It is a known fact that slavery is the first and crudest form of exploitation in history of mankind, where a human (slave) is owned by another human (the master). Colonial powers and especially Great Britain actively participated in the slave trade and the use of slave labor. Though slavery and slave trade are no longer a common practice in the advanced society, they, nevertheless, have not ceased completely.
What’s remarkable is that though slavery was abolished by the international community centuries ago (the last country that abolished slavery legislatively in 1981 was Mauritania), slavery was formally legitimate in the American state of Mississippi until February 2013. What happened was that the 13th Amendment to the US Constitution, which outlawed slavery and was ratified by the United States Congress in 1865, did not come into effect in this state because of bureaucratic mistakes and, when in 1995 Mississippi authorities ratified the Amendment, they failed to send a respective notification to the US Federal Register.
However, even to this day the topic of slavery and use of slave labor continues to remain on the international community’s agenda, especially in connection with Great Britain. It suffices to mention the latest, end-of-September scandal that flared up right before an official visit of the British Prime Minister to Jamaica — Jamaican official authorities demanded that billions of pounds be paid to them as reparation to victims of several centuries of slavery. They also made a special note of the fact that ancestors of the Head of the country’s current conservative government David Cameron had made fortune trading slaves.
Though British Parliament passed the Abolition of the Slave Trade Act, which outlawed slavery back in 1807 and slave trade was fully eradicated in English colonies in 1833, this topic remains relevant even to this day. And it is especially true in the circumstances when British “businessmen” do not even disguise their eagerness to make money off the refugees coming with the influx of immigrants.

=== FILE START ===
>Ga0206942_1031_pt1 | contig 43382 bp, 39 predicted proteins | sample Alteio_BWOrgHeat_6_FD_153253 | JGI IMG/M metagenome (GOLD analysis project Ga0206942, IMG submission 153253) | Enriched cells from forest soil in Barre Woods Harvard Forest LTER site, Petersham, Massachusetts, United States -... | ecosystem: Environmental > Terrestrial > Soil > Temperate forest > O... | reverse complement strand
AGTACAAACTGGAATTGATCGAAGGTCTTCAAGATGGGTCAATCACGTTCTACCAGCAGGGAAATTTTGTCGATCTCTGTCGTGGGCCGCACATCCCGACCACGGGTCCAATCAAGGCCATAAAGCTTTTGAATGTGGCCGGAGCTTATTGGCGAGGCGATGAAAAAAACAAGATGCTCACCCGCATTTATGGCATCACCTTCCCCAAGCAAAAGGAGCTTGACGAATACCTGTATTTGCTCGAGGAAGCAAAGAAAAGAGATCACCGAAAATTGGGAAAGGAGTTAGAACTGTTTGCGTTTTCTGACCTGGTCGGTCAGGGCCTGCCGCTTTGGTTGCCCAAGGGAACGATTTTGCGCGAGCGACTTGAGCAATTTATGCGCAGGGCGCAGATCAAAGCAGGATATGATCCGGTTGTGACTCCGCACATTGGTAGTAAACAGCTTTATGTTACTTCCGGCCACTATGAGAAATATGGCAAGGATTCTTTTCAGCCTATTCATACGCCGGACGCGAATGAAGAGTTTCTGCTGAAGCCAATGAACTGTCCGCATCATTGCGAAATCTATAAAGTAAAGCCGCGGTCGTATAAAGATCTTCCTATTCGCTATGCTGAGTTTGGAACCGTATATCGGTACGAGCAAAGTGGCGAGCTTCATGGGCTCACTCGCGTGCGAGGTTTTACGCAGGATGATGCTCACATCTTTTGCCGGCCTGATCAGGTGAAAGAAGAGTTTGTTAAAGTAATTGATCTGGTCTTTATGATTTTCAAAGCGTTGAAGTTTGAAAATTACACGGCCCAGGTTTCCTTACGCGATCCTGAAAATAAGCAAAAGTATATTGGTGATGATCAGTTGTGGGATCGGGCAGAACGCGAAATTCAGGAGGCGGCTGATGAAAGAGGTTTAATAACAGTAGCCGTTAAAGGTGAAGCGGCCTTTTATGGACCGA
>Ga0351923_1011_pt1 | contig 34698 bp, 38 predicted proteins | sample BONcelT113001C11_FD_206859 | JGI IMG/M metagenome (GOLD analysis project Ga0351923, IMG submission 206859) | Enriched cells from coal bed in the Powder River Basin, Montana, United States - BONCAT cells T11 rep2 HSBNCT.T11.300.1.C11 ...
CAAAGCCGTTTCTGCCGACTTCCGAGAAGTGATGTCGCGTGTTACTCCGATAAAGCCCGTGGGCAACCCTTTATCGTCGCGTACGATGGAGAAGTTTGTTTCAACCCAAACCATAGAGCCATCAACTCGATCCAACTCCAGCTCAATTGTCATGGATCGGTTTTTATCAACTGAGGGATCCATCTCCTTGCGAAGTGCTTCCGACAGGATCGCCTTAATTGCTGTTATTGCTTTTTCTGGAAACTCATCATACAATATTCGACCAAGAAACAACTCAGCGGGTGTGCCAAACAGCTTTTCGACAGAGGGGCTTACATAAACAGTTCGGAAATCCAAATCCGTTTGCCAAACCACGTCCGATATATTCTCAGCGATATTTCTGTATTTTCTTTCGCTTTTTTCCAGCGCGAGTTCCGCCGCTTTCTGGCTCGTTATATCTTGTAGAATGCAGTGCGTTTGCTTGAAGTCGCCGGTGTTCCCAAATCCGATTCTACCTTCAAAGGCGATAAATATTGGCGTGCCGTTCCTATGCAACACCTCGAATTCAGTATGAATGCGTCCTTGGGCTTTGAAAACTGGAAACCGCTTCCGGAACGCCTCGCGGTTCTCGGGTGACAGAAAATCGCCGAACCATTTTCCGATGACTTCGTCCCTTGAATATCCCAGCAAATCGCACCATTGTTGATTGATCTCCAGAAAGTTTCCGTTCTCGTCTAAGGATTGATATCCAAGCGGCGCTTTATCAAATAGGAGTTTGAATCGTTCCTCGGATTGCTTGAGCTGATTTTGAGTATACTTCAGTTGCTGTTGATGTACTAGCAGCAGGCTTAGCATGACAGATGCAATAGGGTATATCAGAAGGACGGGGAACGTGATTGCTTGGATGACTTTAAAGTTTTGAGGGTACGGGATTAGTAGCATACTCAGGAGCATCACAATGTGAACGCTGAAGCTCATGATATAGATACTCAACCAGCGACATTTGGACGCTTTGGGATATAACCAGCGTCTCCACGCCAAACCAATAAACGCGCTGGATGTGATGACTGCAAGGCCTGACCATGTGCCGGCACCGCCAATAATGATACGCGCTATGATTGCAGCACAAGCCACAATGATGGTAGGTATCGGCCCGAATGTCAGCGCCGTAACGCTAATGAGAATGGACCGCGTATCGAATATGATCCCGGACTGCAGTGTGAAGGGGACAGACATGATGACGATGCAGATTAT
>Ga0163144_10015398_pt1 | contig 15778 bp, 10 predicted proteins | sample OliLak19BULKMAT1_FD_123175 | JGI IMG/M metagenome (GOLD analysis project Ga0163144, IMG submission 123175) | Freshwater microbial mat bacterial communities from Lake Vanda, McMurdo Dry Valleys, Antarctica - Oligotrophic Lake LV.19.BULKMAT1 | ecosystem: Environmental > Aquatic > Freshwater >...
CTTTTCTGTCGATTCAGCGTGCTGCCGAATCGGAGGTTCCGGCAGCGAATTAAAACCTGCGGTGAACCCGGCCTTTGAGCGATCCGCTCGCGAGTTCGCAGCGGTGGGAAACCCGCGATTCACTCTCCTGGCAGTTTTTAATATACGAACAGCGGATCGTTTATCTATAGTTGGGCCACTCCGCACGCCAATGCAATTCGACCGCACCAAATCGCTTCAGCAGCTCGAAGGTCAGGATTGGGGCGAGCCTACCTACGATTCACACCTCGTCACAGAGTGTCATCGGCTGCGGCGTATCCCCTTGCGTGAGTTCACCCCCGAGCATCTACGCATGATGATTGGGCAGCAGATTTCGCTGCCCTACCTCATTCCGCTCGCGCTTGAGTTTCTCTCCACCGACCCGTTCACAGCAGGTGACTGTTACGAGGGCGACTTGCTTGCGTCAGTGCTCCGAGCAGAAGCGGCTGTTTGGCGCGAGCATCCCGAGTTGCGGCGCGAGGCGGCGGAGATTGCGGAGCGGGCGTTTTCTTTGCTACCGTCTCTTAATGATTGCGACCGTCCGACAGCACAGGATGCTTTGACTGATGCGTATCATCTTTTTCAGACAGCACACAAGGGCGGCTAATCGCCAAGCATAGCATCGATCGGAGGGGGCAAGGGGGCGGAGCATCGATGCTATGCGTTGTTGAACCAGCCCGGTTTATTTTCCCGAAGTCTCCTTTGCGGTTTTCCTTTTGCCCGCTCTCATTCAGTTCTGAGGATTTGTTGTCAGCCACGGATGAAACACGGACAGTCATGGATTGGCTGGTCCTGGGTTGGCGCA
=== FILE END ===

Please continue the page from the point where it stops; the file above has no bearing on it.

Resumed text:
For example, according to the article recently published in The Guardian, the largest British egg producer and sponsor of the Conservative Party, the owner of the DJ Houghton, Darrell Houghton, uses slave labor (PM David Cameron used a helicopter owned by this company during his election campaign). Six migrants from Lithuanians, who worked at the plant in a group of about 30 of their countrymen, became victims of modern slavery while working at the egg processing plant of this company. They filed a lawsuit against their “employers” in Kent County. In an exclusive interview to the newspaper, Lithuanian migrants described inhuman and undignifying conditions in which they had to work: they stayed in filthy places lacking elementary hygiene, did not get food and were exposed to physical abuse. Lithuanians, who usually become victims of modern slavery in Britain, often work for suppliers of premium-class food products, including McDonald’s, Tesco, Asda, M&S, Sainsbury’s, The Happy Egg Company. When searching Houghton’s house in 2012, the police discovered several alleged victims of human trafficking. As the newspaper notes, in 2014 alone 69 Lithuanians presumably became victims of human trafficking in Great Britain, as this country is the most popular destination for immigrants from Lithuania. In ten recent years, about 300 thousand Lithuanians have moved to London and its suburbs in a search for a better life. According to the current population reduction trend, Lithuania is the third most rapidly dissipating country on the planet and is surpassed only by Costa Rica and Latvia (in accordance with data published by the World Bank).